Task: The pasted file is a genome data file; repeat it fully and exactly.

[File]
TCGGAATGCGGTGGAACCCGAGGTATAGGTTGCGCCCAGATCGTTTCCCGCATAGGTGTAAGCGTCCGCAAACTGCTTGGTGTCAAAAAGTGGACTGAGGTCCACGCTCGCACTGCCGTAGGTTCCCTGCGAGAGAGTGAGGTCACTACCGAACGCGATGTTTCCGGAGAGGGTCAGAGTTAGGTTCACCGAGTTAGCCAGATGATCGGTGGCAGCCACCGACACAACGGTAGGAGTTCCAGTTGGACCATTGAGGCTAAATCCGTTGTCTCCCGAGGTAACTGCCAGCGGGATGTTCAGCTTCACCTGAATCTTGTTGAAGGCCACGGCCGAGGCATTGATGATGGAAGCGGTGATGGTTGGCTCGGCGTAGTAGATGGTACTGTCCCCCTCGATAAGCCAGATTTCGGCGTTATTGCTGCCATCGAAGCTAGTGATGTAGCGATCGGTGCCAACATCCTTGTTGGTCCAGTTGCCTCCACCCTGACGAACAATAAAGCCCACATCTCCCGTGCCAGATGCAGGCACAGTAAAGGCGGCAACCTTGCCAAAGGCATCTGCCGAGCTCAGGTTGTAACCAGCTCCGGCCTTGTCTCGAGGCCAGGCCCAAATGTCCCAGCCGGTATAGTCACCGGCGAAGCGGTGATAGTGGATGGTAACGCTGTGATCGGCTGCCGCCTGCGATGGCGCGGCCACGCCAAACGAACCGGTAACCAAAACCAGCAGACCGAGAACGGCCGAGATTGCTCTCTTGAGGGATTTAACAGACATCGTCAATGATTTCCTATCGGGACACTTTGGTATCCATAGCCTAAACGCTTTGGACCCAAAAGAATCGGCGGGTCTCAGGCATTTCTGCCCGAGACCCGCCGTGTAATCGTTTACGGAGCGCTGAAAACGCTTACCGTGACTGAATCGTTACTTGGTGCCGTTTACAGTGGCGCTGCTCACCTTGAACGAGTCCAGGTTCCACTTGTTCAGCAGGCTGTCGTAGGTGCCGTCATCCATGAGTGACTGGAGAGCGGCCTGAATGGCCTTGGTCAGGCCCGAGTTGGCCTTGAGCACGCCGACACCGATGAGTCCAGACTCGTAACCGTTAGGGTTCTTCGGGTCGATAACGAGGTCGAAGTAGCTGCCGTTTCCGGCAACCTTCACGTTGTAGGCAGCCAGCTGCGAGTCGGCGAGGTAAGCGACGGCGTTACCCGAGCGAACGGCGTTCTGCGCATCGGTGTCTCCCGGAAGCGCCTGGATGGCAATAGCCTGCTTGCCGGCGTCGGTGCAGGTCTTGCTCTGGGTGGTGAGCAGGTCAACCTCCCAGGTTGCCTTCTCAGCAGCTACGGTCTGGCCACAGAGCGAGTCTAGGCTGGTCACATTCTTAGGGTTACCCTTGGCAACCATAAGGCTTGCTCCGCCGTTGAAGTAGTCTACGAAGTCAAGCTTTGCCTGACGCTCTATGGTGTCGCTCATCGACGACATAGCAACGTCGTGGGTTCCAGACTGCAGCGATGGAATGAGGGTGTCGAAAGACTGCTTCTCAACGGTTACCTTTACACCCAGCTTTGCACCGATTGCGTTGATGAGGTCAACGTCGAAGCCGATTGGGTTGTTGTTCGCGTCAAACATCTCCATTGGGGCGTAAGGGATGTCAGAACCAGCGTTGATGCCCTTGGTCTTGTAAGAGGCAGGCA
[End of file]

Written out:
TCGGAATGCGGTGGAACCCGAGGTATAGGTTGCGCCCAGATCGTTTCCCGCATAGGTGTAAGCGTCCGCAAACTGCTTGGTGTCAAAAAGTGGACTGAGGTCCACGCTCGCACTGCCGTAGGTTCCCTGCGAGAGAGTGAGGTCACTACCGAACGCGATGTTTCCGGAGAGGGTCAGAGTTAGGTTCACCGAGTTAGCCAGATGATCGGTGGCAGCCACCGACACAACGGTAGGAGTTCCAGTTGGACCATTGAGGCTAAATCCGTTGTCTCCCGAGGTAACTGCCAGCGGGATGTTCAGCTTCACCTGAATCTTGTTGAAGGCCACGGCCGAGGCATTGATGATGGAAGCGGTGATGGTTGGCTCGGCGTAGTAGATGGTACTGTCCCCCTCGATAAGCCAGATTTCGGCGTTATTGCTGCCATCGAAGCTAGTGATGTAGCGATCGGTGCCAACATCCTTGTTGGTCCAGTTGCCTCCACCCTGACGAACAATAAAGCCCACATCTCCCGTGCCAGATGCAGGCACAGTAAAGGCGGCAACCTTGCCAAAGGCATCTGCCGAGCTCAGGTTGTAACCAGCTCCGGCCTTGTCTCGAGGCCAGGCCCAAATGTCCCAGCCGGTATAGTCACCGGCGAAGCGGTGATAGTGGATGGTAACGCTGTGATCGGCTGCCGCCTGCGATGGCGCGGCCACGCCAAACGAACCGGTAACCAAAACCAGCAGACCGAGAACGGCCGAGATTGCTCTCTTGAGGGATTTAACAGACATCGTCAATGATTTCCTATCGGGACACTTTGGTATCCATAGCCTAAACGCTTTGGACCCAAAAGAATCGGCGGGTCTCAGGCATTTCTGCCCGAGACCCGCCGTGTAATCGTTTACGGAGCGCTGAAAACGCTTACCGTGACTGAATCGTTACTTGGTGCCGTTTACAGTGGCGCTGCTCACCTTGAACGAGTCCAGGTTCCACTTGTTCAGCAGGCTGTCGTAGGTGCCGTCATCCATGAGTGACTGGAGAGCGGCCTGAATGGCCTTGGTCAGGCCCGAGTTGGCCTTGAGCACGCCGACACCGATGAGTCCAGACTCGTAACCGTTAGGGTTCTTCGGGTCGATAACGAGGTCGAAGTAGCTGCCGTTTCCGGCAACCTTCACGTTGTAGGCAGCCAGCTGCGAGTCGGCGAGGTAAGCGACGGCGTTACCCGAGCGAACGGCGTTCTGCGCATCGGTGTCTCCCGGAAGCGCCTGGATGGCAATAGCCTGCTTGCCGGCGTCGGTGCAGGTCTTGCTCTGGGTGGTGAGCAGGTCAACCTCCCAGGTTGCCTTCTCAGCAGCTACGGTCTGGCCACAGAGCGAGTCTAGGCTGGTCACATTCTTAGGGTTACCCTTGGCAACCATAAGGCTTGCTCCGCCGTTGAAGTAGTCTACGAAGTCAAGCTTTGCCTGACGCTCTATGGTGTCGCTCATCGACGACATAGCAACGTCGTGGGTTCCAGACTGCAGCGATGGAATGAGGGTGTCGAAAGACTGCTTCTCAACGGTTACCTTTACACCCAGCTTTGCACCGATTGCGTTGATGAGGTCAACGTCGAAGCCGATTGGGTTGTTGTTCGCGTCAAACATCTCCATTGGGGCGTAAGGGATGTCAGAACCAGCGTTGATGCCCTTGGTCTTGTAAGAGGCAGGCA